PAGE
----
The Western Front
The dream of a retirement bach in the Bay of Plenty has been around for many years.
The dream became a little upmarket in the ‘80s but, by the ‘90s, the bachs had been replaced with million dollar homes and the real estate market was loaded with unwanted two bedroom units. Retirement homes are the latest version of our sunset dreams and are touted as a major growth industry for the Bay. This solution will not last for long either. Like all dreams, we have to work for them and pay for them.
We are currently being bombarded with opinions on when we should retire, how much pension we will get and, of course, how much we won’t get unless we provide for ourselves. The real problem, never mentioned in all these debates is how old you will be when you are too old and have lost the opportunity to provide for yourself and your hangers on. With less than 40% of the workforce in any work at all, you are working to provide superannuation for yourself and one and a half extra people. How old will you be when you decide to give up the rat race and retire?
The young lad on television last week saw nothing strange in expecting a free lunch. It would appear that his life policy is that he is old enough already and is happy to join the one and a halfers that expect support for the rest of their lives. What should his free sunset dream home look like?
The politicians’ current debate is caught up in the detail of superannuation. Mr Key knows that the opposition will have a field day if he goes back on his promise of leaving the age for pensions at 65. Winston Peters is enjoying singing counterpoint behind him. Already resentment is rising over the freeloaders. Some are challenging the unemployed, the unemployable and immigrants who will never contribute anything to their share of our superannuation nest eggs. We are now warned that we will have to save 10% of our income for our old age and may not expect to get anything until we are 75. Let’s forget about retirement for a moment and look at the life that this planning is defining for us and our children.
A school leaver, who starts work at 16 and retires at 70, will have worked for 54 years.
He won’t have been responsible officially for a family until he is 30. The old chestnut of life beginning at 40 will have to shift on a bit. Forty used to be seen as an age for new beginnings. This was the time when the kids were basically off your hands and it was time to branch out and rejoin the human race. How does the idea of life beginning at 50 sound?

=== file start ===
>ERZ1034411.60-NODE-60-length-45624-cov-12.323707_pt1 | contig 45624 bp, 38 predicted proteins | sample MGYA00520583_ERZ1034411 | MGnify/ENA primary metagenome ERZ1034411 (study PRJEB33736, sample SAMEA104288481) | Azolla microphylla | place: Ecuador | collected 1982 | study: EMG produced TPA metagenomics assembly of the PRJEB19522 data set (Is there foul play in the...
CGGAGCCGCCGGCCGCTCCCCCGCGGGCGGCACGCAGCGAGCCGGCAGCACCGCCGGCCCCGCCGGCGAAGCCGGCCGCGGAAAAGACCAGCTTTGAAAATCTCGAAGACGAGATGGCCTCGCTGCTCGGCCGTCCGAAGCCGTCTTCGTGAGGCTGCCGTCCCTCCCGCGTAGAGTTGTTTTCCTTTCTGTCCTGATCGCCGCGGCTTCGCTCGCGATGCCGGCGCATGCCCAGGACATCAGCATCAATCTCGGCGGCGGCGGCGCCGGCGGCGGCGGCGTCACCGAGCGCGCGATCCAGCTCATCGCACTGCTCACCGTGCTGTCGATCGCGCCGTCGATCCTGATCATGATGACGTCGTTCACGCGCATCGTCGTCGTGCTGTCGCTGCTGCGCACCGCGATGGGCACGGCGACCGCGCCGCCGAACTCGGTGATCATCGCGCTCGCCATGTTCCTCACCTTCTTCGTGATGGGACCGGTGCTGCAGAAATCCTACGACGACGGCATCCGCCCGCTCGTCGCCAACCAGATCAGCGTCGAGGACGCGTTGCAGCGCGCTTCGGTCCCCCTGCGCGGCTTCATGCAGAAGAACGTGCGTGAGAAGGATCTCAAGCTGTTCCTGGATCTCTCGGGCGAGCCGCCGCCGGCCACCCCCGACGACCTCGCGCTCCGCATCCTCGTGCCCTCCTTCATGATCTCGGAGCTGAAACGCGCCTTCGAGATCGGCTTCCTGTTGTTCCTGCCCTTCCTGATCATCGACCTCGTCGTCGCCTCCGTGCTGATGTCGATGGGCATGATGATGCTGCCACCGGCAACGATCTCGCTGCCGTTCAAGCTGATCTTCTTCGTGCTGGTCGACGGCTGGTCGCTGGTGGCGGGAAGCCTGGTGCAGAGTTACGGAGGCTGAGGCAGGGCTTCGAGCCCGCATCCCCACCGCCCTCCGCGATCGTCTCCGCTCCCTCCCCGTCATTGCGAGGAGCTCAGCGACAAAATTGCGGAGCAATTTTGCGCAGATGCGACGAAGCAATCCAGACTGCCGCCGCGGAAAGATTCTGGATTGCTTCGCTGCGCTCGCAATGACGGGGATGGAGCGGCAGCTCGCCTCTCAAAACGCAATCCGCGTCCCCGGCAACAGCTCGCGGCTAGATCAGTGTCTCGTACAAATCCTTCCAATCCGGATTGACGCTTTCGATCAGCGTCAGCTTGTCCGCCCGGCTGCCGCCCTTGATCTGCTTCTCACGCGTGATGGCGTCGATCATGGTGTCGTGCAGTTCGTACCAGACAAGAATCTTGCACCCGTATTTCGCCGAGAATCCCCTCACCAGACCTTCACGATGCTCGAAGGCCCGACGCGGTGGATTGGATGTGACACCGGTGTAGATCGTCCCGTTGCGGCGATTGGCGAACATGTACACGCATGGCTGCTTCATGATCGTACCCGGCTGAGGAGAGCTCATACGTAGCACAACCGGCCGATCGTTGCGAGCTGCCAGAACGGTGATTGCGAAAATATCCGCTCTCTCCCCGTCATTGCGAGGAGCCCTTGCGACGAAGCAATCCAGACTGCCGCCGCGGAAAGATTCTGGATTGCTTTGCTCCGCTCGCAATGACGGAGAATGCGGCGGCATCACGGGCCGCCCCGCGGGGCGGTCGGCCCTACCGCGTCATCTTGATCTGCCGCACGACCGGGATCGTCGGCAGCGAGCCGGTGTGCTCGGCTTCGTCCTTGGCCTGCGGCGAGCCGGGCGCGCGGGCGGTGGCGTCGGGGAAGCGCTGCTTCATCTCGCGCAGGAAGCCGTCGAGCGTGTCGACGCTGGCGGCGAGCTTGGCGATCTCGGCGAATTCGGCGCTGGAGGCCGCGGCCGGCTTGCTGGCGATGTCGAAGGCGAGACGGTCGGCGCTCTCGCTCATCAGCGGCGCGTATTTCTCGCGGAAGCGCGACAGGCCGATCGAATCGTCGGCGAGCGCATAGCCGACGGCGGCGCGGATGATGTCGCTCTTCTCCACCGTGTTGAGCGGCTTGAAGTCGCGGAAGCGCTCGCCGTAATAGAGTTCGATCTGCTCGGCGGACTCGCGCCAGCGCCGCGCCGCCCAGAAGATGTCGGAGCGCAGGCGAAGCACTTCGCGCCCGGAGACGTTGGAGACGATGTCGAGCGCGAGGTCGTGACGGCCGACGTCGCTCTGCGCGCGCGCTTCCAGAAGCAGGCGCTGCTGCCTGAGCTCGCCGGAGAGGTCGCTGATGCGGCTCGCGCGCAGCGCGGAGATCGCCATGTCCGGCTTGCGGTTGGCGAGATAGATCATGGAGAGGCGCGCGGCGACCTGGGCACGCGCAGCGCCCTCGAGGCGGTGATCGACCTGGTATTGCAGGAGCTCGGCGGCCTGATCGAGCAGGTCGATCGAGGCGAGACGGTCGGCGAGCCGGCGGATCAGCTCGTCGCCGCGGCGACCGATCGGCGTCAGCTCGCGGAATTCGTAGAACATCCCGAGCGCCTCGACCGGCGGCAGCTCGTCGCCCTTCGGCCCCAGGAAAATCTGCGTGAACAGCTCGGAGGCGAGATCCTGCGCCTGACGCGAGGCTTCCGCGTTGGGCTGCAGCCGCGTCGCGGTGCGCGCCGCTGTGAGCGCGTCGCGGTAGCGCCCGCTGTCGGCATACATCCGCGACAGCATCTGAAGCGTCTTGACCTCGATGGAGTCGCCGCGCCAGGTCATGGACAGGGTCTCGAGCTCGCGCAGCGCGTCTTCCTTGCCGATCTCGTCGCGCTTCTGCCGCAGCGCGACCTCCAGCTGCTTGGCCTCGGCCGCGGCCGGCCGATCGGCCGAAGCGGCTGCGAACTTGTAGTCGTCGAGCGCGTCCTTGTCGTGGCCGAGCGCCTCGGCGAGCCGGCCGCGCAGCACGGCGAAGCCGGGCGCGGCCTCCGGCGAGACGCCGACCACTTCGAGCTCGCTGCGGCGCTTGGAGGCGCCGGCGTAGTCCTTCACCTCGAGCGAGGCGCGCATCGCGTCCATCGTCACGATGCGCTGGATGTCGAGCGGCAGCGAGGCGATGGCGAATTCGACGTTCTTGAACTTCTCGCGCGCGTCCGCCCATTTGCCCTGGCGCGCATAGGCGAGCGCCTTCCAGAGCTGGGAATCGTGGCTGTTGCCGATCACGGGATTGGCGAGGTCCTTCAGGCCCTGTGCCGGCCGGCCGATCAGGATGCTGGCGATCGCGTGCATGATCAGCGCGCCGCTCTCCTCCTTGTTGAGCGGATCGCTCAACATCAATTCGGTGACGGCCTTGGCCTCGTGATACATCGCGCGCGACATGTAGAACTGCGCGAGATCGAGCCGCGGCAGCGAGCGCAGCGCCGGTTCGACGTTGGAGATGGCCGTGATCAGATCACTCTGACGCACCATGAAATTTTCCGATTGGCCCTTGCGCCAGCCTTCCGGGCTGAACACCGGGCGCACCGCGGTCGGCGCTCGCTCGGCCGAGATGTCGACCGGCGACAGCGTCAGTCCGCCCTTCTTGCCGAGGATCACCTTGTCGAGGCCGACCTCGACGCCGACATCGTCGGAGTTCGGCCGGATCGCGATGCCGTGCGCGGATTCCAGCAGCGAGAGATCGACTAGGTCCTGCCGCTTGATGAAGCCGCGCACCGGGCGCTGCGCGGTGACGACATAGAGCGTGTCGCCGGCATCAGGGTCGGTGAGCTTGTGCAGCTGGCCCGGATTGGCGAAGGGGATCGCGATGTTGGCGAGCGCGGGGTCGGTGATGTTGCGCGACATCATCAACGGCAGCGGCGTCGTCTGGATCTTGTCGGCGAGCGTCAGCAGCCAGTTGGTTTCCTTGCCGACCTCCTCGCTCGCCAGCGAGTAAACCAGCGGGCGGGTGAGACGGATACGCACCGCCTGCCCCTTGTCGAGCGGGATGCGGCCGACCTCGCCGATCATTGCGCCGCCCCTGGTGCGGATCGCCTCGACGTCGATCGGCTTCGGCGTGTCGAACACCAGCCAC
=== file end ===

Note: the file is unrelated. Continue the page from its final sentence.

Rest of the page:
This mid-life crisis is evident already and featured in the news this week. A 50-year-old reported on his difficulties in finding a job at his age. He was told that he was over-qualified, knew what he was talking about and was too old. If the superannuation figures are right he should expect to work for another 20 years contributing to his superannuation.
Perhaps politicians should be studying the ad hoc work environment for workers. They can play with the numbers of superannuation as much as they like but if there is no chance of a worker actually being employed for 54 years, their planning and promises are rubbish and only political grandstanding.
An even more important problem is emerging in the Bay. New Zealand has been warned that seven per cent of our population is over 65 and this will rise to 10 per cent by 2020. Katikati already has 37 per cent of its population over 65.
The Productivity Commission warned of the need to address this aging population problem and I invited them to come to Katikati and study at firsthand the problem they were trying to solve for 2050. No-one has taken me up on my offer. It looks like Katikati will have to solve its own problems.
The town has been recognised already by the Ministry of Science and Innovation for having more innovative ideas than any other equivalent town in New Zealand. We were recognised but no-one has come to find out why. There are many highly qualified and experienced semi-retirees around town. They are probably baby boomers and are now being given the opportunity to lead our society in new ways of releasing their potential and finding new ways of allowing people to live fulfilling lives, from 15 all the way to 70. If a Katikati solution can be developed, only then will all the discussion in the papers on retirement age and sunset dreams 30 years from now have any relevance.